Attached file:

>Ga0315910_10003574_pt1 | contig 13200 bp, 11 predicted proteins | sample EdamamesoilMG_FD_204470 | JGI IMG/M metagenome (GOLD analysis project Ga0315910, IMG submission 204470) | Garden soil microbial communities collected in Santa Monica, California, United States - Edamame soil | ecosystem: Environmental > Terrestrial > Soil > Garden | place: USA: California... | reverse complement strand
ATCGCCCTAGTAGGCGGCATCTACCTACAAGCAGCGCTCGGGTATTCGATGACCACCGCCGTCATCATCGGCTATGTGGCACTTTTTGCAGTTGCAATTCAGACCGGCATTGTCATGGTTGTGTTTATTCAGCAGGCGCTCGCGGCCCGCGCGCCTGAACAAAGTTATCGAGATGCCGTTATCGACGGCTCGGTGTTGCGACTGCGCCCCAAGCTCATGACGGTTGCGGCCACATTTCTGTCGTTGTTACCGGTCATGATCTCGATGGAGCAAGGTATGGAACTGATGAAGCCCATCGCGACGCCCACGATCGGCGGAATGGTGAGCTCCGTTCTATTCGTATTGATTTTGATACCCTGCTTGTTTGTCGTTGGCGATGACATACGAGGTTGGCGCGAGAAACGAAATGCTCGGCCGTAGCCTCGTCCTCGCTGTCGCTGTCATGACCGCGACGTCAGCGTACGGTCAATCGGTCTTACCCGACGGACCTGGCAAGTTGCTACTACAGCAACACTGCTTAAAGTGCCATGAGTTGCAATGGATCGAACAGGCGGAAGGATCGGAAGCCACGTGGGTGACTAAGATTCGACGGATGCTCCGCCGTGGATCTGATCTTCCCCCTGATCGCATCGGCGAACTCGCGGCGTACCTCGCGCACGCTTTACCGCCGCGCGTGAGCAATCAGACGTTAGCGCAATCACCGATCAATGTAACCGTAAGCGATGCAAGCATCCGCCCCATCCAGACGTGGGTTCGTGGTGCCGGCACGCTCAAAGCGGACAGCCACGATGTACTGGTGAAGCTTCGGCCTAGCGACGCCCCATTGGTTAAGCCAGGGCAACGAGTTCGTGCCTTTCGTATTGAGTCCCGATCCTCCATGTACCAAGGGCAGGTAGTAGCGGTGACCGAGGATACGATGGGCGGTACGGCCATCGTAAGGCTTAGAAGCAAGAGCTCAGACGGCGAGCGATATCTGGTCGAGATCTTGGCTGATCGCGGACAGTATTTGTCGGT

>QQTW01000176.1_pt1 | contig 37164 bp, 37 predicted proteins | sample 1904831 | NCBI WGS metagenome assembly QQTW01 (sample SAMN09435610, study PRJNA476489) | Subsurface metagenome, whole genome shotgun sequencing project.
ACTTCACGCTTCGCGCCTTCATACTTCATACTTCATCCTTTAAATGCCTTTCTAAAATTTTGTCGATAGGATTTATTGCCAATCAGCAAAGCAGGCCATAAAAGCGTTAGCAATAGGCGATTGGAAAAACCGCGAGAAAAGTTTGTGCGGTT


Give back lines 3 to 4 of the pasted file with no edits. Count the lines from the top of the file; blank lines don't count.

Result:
>QQTW01000176.1_pt1 | contig 37164 bp, 37 predicted proteins | sample 1904831 | NCBI WGS metagenome assembly QQTW01 (sample SAMN09435610, study PRJNA476489) | Subsurface metagenome, whole genome shotgun sequencing project.
ACTTCACGCTTCGCGCCTTCATACTTCATACTTCATCCTTTAAATGCCTTTCTAAAATTTTGTCGATAGGATTTATTGCCAATCAGCAAAGCAGGCCATAAAAGCGTTAGCAATAGGCGATTGGAAAAACCGCGAGAAAAGTTTGTGCGGTT